Two cross-dressing traditions significant of gender power play politics mark the hinterland’s wedding season
“I am good looking, I know it”. Rahul from Jhansi, nine years of age, speaks into the camera, almost matter-of-factly, a confident know-it-all smile plastered onto his face. He is prepping for a performance that’s part of the Bundelkhand shaadi tradition, and is played out a day or so before D-Day. Unbelievably, it’s Rahul’s first time, “I love dancing to the DJ grooves, but this, I’m trying for the first time.” So, he’s natural, we urge? “Woh toh dil lagaane ki baat hai. (It’s about what you set your heart on.)”
Termed the Launda Naach – a phrase that defies simple translation into English – the dance is performed by young boys and men under 25, who dress up as women and basically, go wild to the beat of the dhol.
The steps are raunchy to say the least, in the peculiar desi tradition of indulging repressed men’s fantasies about women’s bodies within socially accepted parameters i.e. men in drag who are free to role-play as needed. (Think Gutthi of The Kapil Sharma Show, and too many, many characters from mainstream Hindi cinema). This is why the young men who are “nachaniyas” take special care to appear “as much like women” as is possible. Says Pawan, a popular dancer from Mahoba, “Whatever the woman wears, we wear. Same to same karna padta hai.” Needless to say, the boys ensure the cholis look well-endowed (padded bras with extra stuffing), and even practice walking like a girl.
Azad, another Jhansi dancer, tells us of his childhood spent accompanying pitaji village to village, “He was a musician, and I would watch with great fascination, how the men transformed into women.”
While the men enjoy the launda naach – read: rowdy, drunken evenings that often spill into violence – the nachaniyas live a double life of sorts. Since everyone knows their identity, they are often subjected to ridicule, and yet, they continue living the prescribed lives expected of straight family men, when shaadi season wraps up. Pawan, whose delicate features grace the camera so well we think, tells us he has only a couple of years left in the game, like a ramp-walking model. “I’ll have to get married after that. There’s nothing here after you turn 27 or 28.”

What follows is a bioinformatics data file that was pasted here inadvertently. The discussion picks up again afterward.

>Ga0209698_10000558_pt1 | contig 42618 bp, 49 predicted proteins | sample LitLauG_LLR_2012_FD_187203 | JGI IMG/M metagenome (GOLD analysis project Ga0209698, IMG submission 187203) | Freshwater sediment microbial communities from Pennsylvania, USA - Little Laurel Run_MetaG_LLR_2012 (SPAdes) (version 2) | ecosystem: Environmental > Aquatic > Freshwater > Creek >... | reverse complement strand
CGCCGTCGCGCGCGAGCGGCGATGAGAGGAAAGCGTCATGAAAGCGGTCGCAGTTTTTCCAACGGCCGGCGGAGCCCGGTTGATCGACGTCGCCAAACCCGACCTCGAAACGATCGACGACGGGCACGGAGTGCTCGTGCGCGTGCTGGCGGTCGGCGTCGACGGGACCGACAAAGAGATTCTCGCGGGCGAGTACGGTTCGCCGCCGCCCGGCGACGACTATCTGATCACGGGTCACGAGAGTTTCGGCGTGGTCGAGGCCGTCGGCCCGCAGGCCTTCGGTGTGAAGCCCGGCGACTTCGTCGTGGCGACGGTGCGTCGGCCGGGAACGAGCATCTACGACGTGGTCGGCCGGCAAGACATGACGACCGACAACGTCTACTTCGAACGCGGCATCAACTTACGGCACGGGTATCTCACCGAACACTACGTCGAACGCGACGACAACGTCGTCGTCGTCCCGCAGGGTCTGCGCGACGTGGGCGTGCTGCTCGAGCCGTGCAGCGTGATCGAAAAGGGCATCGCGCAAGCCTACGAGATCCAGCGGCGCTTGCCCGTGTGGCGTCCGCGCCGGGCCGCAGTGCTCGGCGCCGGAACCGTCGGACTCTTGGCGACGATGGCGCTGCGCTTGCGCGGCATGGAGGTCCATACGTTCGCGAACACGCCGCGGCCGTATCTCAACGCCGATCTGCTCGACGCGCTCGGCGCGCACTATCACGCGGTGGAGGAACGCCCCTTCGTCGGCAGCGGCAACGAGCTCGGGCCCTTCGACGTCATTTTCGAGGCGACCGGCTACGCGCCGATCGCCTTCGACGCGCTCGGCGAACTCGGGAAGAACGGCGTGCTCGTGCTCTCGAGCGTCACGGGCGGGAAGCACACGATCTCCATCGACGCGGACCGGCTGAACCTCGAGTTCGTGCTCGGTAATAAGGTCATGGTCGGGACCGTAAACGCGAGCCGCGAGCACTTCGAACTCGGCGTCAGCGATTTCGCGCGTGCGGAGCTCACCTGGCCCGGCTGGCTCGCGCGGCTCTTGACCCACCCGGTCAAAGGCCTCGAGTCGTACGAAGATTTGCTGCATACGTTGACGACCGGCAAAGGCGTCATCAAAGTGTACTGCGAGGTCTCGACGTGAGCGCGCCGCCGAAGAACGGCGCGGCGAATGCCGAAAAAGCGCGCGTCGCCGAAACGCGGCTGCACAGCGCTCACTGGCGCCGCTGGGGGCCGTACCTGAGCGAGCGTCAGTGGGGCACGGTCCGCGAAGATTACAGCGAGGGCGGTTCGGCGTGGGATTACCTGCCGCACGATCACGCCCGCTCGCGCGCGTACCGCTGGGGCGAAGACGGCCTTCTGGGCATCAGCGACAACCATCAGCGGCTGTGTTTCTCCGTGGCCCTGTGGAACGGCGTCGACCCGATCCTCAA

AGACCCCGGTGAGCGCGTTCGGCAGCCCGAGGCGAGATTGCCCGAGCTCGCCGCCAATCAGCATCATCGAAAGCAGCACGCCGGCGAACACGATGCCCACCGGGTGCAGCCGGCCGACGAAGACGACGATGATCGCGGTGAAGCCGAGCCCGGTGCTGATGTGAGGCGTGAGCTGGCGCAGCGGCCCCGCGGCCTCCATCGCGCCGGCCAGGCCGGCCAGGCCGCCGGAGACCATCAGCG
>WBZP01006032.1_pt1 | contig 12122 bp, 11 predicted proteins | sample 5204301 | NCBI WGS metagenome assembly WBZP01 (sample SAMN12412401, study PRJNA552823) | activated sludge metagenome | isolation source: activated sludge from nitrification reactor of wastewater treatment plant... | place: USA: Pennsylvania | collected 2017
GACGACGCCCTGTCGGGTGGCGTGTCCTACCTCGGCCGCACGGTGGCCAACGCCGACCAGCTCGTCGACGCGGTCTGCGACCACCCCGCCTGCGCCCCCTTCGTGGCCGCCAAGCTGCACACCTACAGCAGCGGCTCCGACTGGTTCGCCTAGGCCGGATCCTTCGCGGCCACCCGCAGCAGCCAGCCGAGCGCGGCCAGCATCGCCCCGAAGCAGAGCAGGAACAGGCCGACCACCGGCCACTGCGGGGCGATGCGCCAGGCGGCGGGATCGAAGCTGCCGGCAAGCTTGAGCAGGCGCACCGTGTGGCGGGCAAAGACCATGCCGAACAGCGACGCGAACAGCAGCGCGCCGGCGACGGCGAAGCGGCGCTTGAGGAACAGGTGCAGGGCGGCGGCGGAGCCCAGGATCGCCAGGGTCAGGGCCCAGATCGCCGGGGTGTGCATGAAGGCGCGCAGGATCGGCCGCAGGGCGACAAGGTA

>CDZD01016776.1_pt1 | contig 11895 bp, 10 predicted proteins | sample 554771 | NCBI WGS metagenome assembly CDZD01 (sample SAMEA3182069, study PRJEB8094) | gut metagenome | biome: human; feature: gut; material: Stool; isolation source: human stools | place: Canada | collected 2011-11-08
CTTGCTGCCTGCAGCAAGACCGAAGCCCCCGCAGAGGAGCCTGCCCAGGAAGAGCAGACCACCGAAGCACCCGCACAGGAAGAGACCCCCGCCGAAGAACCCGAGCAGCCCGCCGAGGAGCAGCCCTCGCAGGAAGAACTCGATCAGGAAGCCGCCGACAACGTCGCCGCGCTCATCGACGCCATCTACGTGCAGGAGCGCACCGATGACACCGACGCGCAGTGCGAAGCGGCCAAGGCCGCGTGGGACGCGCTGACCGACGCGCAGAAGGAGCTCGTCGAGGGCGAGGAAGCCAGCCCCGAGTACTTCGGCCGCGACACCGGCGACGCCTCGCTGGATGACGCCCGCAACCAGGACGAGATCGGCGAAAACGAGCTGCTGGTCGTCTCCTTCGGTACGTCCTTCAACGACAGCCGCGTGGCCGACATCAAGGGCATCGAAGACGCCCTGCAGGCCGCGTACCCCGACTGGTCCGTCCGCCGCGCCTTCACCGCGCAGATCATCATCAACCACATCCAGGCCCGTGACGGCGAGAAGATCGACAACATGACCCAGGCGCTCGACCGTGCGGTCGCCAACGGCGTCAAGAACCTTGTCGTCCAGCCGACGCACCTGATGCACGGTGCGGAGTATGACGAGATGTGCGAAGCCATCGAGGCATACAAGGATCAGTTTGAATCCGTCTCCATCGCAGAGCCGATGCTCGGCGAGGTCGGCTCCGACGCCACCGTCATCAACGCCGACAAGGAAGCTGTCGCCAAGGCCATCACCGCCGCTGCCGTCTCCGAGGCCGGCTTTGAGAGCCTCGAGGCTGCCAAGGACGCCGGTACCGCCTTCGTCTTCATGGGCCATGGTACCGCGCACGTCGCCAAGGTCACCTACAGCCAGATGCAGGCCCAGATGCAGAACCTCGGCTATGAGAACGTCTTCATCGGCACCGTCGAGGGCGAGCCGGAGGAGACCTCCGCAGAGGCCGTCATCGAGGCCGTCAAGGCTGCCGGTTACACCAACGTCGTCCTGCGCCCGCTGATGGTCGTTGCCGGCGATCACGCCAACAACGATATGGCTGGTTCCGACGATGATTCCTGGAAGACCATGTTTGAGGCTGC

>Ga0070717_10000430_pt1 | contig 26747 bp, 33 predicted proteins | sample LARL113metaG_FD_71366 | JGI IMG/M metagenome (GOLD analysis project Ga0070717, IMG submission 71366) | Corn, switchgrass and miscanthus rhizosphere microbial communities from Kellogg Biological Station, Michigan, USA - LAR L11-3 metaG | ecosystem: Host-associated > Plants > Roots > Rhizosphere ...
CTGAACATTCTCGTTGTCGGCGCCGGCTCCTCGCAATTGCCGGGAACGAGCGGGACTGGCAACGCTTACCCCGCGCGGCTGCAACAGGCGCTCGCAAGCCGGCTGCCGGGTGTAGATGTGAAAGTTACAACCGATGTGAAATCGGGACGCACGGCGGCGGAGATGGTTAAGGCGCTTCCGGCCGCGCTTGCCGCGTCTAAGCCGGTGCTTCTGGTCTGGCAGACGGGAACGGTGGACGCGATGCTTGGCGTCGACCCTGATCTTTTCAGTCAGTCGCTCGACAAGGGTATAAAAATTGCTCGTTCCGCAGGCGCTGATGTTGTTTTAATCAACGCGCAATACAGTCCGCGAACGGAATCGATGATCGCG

While the launda naach is most common in Mahoba and Jhansi, the behlol is a ritual that’s prevalent across U.P.’s Bundelkhand – albeit, its risqué factor upped considerably. A women-only event, the behlol is played out soon after the bride’s bidaai, with the women of the house joining forces in role-playing. One becomes Baikaliya, the mad, pregnant girl who’s returned to her home after having sinned, only to face the wrath of her family and neighbourhood. Her face painted white (talcum powder bottles by the dozen), her hair open, she clutches her stomach, as she is hounded by the questions. Baikaliya is the very picture of insanity – the obvious effect of a transgression. Another popular character of the behlol is the Aadmi – a woman dressed as a man. In the guise of a man, complete with mini-Bisleri bottles under the lungis held up straight to mimic an erection – the Bundeli woman is set free. Armed with social sanction, she is free to abuse, pass lewd comments, do what a man does on a regular basis.
In an ultimate act of complete freedom, the sisterhood runs out into the lanes of her village and thrashes up the men of her community. Behlol even allows her to wear her bra over her kurta and declare a chakka jam.
As one Banda local shares, glee writ large on her face, “The men sometimes lock themselves in during behlol. They know that the women can do anything today, they’ve lost their shit.”
This article first appeared on Firstpost.